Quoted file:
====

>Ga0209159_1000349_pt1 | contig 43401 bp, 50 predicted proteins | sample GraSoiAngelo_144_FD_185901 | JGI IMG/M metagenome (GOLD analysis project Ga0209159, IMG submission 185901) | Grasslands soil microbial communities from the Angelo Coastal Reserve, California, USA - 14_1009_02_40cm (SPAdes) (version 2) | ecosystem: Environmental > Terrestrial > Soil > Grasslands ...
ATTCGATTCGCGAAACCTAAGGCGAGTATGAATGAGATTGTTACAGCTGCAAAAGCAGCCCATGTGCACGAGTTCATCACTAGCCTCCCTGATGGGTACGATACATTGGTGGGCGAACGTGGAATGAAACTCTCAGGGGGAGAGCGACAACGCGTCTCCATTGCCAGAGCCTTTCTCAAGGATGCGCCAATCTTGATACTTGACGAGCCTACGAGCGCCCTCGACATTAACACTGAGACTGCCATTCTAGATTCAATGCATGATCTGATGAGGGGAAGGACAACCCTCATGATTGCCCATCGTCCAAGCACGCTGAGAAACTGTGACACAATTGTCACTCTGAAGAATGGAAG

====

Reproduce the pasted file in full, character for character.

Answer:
>Ga0209159_1000349_pt1 | contig 43401 bp, 50 predicted proteins | sample GraSoiAngelo_144_FD_185901 | JGI IMG/M metagenome (GOLD analysis project Ga0209159, IMG submission 185901) | Grasslands soil microbial communities from the Angelo Coastal Reserve, California, USA - 14_1009_02_40cm (SPAdes) (version 2) | ecosystem: Environmental > Terrestrial > Soil > Grasslands ...
ATTCGATTCGCGAAACCTAAGGCGAGTATGAATGAGATTGTTACAGCTGCAAAAGCAGCCCATGTGCACGAGTTCATCACTAGCCTCCCTGATGGGTACGATACATTGGTGGGCGAACGTGGAATGAAACTCTCAGGGGGAGAGCGACAACGCGTCTCCATTGCCAGAGCCTTTCTCAAGGATGCGCCAATCTTGATACTTGACGAGCCTACGAGCGCCCTCGACATTAACACTGAGACTGCCATTCTAGATTCAATGCATGATCTGATGAGGGGAAGGACAACCCTCATGATTGCCCATCGTCCAAGCACGCTGAGAAACTGTGACACAATTGTCACTCTGAAGAATGGAAG